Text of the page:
The 49-year-old is charged with conspiracy and fraud in relation to allegations that she lied to an HSBC executive in Hong Kong about Huawei's control of Skycom, a subsidiary accused of violating U.S. economic sanctions against Iran.

A logo of HSBC is displayed outside a branch at the financial Central district in Hong Kong. Huawei executive Meng Wanzhou is accused of lying to one of the bank's executives. (Bobby Yip/Reuters)

Prosecutors claim that HSBC relied on a PowerPoint presentation by Meng to conclude that it was safe to continue handling financial transactions for Huawei.

As a result, they claim HSBC risked prosecution for violating the same set of sanctions at a time when the bank was already subject to the strict terms of a deferred prosecution agreement with the U.S. for previous sanctions breaches.

Meng's lawyers were scheduled to begin a fourth and final set of arguments next week alleging abuse of process in the case.

They claim the U.S. omitted material from the record of the case provided to justify Meng's extradition in order to make the case look stronger than it is.

'Urgent need to adhere to the schedule'

The Crown objects to any further delay of proceedings.

In a response filed with the court, lawyers for Canada's attorney general say there is an "urgent need to adhere to the schedule."

The Crown claims there is no need for Attorney General David Lametti to conduct an independent investigation into allegations Meng Wanzhou's U.S. lawyers have made about foreign state misconduct. (Adrian Wyld/The Canadian Press)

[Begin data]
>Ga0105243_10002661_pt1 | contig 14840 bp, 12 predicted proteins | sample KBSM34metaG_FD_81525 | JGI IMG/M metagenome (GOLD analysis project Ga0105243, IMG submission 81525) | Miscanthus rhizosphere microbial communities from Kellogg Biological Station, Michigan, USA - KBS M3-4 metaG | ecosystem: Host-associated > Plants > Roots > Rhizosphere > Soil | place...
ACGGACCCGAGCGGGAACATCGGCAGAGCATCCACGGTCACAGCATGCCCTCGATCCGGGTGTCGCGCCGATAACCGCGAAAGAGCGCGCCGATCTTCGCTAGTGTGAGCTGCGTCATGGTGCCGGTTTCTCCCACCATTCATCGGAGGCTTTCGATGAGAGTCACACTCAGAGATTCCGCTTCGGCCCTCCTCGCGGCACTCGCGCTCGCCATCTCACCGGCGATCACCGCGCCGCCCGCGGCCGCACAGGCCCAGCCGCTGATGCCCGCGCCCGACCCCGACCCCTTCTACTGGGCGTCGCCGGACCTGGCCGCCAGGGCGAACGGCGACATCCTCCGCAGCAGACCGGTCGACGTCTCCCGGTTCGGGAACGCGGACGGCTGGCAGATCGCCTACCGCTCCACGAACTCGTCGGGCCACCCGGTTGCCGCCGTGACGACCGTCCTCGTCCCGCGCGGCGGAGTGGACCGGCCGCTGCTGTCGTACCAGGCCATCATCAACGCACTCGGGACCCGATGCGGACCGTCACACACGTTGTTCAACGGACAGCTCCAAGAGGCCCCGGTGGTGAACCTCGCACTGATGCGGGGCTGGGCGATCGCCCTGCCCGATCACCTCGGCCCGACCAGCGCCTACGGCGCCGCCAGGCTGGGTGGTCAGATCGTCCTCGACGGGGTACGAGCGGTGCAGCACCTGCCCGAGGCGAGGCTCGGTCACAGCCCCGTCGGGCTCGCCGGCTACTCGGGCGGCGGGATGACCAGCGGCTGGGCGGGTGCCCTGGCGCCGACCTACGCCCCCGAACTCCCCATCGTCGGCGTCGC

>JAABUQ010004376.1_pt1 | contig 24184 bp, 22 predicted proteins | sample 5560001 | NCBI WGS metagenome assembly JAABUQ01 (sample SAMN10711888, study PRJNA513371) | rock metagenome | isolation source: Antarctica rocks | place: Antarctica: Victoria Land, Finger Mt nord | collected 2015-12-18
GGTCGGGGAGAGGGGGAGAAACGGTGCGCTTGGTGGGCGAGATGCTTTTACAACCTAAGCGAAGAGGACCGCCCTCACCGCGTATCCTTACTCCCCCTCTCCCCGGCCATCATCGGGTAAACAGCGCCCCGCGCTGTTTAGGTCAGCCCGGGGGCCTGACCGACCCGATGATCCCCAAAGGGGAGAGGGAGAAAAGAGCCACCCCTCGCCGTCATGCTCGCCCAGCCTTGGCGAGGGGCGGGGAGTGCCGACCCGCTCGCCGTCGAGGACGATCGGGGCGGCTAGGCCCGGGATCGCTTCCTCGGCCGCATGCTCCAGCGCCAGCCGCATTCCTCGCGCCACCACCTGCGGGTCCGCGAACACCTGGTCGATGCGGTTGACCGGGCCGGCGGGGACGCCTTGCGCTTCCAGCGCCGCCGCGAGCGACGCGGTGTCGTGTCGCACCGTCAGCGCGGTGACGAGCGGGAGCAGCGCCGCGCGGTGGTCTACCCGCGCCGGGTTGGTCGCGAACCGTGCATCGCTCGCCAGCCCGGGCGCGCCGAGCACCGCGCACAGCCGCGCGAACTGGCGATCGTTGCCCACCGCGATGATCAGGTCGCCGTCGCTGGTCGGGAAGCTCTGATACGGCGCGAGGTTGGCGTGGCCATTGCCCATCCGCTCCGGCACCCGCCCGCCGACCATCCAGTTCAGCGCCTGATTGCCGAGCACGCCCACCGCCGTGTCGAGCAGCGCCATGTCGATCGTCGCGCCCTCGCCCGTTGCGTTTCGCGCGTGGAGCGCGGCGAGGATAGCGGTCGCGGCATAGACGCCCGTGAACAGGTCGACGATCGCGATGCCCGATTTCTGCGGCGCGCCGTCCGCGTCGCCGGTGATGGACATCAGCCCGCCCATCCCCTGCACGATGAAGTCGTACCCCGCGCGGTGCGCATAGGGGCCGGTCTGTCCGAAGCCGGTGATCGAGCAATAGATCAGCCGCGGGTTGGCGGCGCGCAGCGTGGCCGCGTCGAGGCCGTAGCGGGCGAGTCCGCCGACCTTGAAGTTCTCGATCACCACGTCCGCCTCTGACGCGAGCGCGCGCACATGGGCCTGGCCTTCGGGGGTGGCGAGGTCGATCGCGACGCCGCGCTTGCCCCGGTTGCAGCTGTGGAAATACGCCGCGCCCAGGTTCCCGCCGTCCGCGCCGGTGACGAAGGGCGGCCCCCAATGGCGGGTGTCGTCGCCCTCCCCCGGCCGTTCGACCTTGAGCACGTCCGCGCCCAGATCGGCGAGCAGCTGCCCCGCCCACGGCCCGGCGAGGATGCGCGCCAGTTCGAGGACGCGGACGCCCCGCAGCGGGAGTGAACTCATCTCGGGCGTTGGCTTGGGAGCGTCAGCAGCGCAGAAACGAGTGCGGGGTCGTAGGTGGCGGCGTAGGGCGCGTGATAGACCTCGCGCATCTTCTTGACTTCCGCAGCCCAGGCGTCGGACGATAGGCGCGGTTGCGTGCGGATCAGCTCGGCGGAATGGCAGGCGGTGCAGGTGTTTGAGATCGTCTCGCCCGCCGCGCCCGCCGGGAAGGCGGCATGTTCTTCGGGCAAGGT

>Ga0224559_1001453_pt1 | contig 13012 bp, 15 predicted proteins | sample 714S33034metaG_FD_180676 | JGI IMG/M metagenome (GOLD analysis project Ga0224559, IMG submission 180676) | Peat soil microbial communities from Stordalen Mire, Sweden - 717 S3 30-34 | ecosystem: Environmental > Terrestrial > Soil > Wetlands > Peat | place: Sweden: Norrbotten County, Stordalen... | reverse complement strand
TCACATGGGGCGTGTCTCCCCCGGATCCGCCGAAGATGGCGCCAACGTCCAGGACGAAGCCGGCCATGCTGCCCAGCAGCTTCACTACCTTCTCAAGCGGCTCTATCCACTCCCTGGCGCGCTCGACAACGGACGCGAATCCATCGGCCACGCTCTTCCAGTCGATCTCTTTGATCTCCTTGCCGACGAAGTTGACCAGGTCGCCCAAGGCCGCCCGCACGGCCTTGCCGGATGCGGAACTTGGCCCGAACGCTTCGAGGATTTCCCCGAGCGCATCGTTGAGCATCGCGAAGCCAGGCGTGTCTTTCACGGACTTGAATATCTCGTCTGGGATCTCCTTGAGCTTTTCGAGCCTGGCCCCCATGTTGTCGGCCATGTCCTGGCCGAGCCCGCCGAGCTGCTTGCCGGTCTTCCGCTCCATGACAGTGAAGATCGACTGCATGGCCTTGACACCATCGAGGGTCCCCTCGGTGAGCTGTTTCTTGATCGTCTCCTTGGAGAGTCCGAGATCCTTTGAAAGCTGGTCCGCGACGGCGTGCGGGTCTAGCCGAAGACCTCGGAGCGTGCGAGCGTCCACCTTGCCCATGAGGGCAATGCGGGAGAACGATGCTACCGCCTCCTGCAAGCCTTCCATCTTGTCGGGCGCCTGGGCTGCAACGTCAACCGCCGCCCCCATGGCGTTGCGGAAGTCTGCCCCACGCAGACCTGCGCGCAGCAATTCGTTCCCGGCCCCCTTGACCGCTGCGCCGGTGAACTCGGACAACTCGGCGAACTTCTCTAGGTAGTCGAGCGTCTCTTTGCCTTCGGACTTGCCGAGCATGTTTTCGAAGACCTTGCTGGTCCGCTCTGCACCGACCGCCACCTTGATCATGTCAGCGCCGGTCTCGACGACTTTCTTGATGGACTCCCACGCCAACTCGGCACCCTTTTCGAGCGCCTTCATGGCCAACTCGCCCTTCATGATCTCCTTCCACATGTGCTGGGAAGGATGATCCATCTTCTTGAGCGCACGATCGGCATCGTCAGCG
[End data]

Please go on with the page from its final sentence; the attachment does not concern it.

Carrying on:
"The proceedings have attracted enormous public interest and this court has invested considerable resources in ensuring that the case progress as expeditiously as possible," the response says.

The Crown says there is no need for Lametti to order an investigation into the allegations made by Meng's U.S lawyers, in part because they are made by parties "aligned in interest with the person sought for extradition."

The Crown also accuses Meng's lawyers of trying to obtain a "trial-like standard of disclosure" for the extradition proceeding, which is supposed to determine whether, taken at face value, the U.S. record of the case would warrant a trial if it were held in Canada.